Derek M. Koch, from Monster Kid Radio, is currently hosting “Edgar August Poe” on his weekly podcast. This month, I’m taking his episodes as inspiration for my Friday Fright reviews and will be writing my opinions of the movies and posting them here on the day after his podcast becomes available. Any similarity in thought is purely coincidental… and likely.
Written by Richard Matheson
Based on the stories by Edgar Allan Poe
Directed by Roger Corman
Starring Vincent Price, Peter Lorre, Basil Rathbone, Maggie Pierce, Leona Gage, Joyce Jameson, Debra Paget
Released July 4, 1962 (New York City)
RT 89 min.
Home Video Kino Lorber (Blu-ray)
Classic Horrors rating = 8 (out of 10)
Oh, the years of enjoyment I wasted not realizing how good a movie Tales of Terror (1962) really is! I have a love/hate relationship with horror comedies and had always pushed it to the bottom of my watch list (as well as 1963’s The Comedy of Terrors), because I just didn’t think I’d like it, even though I’m a huge Vincent Price fan. I should have known better and consider this one of the biggest oversights in my movie-watching career. The ironic thing is, my favorite of the three stories in Tales of Terror is the one that’s the most humorous.
It’s the second one, The Black Cat, in which Price shines as brightly as I’ve ever seen, demonstrating a real flair for comedy. He plays Fortunato Luchresi, an expert wine taster who accepts the challenge of amateur sommelier, but perhaps professional alcoholic, Montresor Herringbone (Peter Lorre), at a wine merchant’s convention in the local tavern. The expressions Price makes while contorting his face during tasting are hilarious. Lorre responds in kind with some great one-liners. When Price criticizes Lorre’s technique, Lorre slurs, “You do it your way… I’ll do it mine.”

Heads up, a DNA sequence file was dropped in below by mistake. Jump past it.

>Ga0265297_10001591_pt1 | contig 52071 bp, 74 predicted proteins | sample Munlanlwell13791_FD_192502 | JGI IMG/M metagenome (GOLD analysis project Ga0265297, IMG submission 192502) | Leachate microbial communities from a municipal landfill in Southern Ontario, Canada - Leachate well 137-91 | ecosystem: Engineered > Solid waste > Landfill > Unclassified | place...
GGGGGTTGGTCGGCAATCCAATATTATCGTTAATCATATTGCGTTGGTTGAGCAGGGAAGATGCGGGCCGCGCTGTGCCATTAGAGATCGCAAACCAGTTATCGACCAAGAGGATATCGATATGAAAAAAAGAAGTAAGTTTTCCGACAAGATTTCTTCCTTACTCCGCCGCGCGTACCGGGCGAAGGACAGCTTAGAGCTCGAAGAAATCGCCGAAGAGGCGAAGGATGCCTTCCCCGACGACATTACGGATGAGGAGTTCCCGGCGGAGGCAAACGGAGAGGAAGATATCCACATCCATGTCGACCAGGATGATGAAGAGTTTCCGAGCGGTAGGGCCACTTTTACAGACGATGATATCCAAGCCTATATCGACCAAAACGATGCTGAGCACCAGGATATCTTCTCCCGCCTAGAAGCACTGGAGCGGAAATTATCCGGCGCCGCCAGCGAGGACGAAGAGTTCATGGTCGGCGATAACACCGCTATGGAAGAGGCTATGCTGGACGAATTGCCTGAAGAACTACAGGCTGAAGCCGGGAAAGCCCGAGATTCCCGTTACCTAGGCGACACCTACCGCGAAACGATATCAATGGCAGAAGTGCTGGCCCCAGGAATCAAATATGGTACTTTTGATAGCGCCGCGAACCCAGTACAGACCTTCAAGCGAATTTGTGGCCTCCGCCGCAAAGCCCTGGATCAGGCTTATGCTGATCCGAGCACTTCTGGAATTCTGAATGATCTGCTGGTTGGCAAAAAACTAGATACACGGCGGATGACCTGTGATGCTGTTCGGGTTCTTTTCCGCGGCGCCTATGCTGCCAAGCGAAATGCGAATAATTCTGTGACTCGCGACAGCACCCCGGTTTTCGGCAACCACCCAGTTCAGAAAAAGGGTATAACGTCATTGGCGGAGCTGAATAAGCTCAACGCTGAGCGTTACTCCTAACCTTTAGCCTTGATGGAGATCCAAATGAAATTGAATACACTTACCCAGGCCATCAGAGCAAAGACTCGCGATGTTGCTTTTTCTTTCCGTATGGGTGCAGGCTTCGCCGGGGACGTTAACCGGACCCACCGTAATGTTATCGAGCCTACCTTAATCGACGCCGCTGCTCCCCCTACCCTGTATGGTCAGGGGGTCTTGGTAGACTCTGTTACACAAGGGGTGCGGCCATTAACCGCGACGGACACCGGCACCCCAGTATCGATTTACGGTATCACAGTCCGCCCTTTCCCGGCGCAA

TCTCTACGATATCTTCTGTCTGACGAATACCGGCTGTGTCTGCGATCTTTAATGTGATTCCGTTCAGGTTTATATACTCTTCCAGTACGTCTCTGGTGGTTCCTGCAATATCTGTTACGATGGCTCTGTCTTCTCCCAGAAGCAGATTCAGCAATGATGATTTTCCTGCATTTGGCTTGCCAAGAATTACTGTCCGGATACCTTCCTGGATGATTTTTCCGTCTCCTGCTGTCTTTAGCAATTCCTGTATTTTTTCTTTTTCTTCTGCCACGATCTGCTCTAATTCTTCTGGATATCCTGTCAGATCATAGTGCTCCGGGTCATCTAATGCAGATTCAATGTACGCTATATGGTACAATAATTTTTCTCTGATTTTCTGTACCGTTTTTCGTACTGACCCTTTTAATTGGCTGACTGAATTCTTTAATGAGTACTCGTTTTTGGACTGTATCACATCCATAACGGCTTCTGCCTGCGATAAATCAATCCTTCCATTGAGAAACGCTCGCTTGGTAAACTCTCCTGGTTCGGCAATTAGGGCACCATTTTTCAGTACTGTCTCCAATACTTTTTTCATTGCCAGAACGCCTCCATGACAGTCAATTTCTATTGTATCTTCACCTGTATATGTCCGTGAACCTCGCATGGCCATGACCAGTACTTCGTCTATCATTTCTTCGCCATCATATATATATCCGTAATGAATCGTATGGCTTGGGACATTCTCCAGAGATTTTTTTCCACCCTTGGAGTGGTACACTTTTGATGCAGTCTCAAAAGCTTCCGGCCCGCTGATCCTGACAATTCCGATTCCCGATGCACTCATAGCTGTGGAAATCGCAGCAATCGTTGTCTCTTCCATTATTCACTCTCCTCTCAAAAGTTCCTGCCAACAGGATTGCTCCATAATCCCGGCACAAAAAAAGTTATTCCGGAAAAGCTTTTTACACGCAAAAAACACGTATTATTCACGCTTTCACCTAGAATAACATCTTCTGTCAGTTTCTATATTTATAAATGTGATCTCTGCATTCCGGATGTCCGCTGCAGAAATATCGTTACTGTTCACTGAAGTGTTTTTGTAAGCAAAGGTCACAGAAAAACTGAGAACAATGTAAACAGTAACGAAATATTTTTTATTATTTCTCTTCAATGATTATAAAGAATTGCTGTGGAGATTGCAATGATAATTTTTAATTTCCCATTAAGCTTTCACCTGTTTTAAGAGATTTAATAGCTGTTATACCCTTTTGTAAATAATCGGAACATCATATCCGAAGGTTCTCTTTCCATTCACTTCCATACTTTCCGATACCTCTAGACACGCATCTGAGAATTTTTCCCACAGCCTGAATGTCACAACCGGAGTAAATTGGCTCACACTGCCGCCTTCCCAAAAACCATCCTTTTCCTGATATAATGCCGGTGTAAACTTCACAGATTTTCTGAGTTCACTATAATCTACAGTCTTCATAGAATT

The two characters subsequently begin spending time together, but when Luchresi meets Herringbone’s wife, Annabelle (Joyce Jameson), friendship turns to jealousy, especially when Luchresi and Annabelle embark on an affair. The Edgar Allan Poe source material (The Black Cat and The Cask of Amontillado) moves to the forefront when Herringbone entombs them behind a brick wall. Although the subject matter becomes darker, the dialogue continues to be humorous. When Luchresi notices Annabelle’s dead body hanging beside him, he says, “You killed her!” Herringbone responds, “You notice everything, don’t you?”
My only complaint about the segment is the 1960s-style used for some of the cinematography. Director Roger Corman, and/or cinematographer Floyd Crosby, and/or editor Anthony Carras overuse a technique whereby the frame freezes, then the camera zooms in or out. Likewise, the picture is distorted to represent when Herringbone is drunk or is dreaming. I’ll balance my criticism of those filmmakers by praising screenwriter Richard Matheson. I have no doubt the dialogue comes from his script and with any other writer, it may not have been as sharp.
When I said Tales of Terror is a good movie, it’s largely because of this second segment. The first, Morella, is not nearly as memorable. Locke (Price) lives alone in a dilapidated mansion, distraught for years over the death of his wife, Morella (Leona Gage), for which he blames his daughter, Lenora (Maggie Pierce). When she arrives to take care of him and discovers her mother’s decaying body in bed, Morella rises from the dead to exact her revenge. It all ends with the familiar Corman/Poe conflagration first used in House of Usher.
I enjoyed the final segment, The Facts in the Case of M. Valdemar, more than the first, but less than the second. In it, Ernest Valdemar (Price) lies dying in bed and hires a hypnotist, Carmichael (Basil Rathbone), to help ease the pain. Carmichael is a real piece of work, though, keeping Valdemar alive while his body literally rots. It’s all very ugly, but Deborah Paget is absolutely beautiful as Helene, Valdemar’s wife, whom, of course, Carmichael wants to have for himself. Price supposedly endured some painful makeup effects for the finale, but his dedication results in a terrific climax, for both this segment and the entire movie.
Unlike some anthologies, there’s no wraparound story in Tales of Terror. However, it does provide a consistent theme that’s maintained by a line at the beginning of each segment: death. Before Morella, “This is the beat of a human heart. What happens at the point of death? What happens after?” Before The Black Cat, “What happens just before death?” And before The Case of M. Valdemar, “What exactly occurs at the moment of death?” I hope my death doesn’t arrive the way it does any of the three times for Vincent Price, but I’m perfectly entertained watching it arrive for him.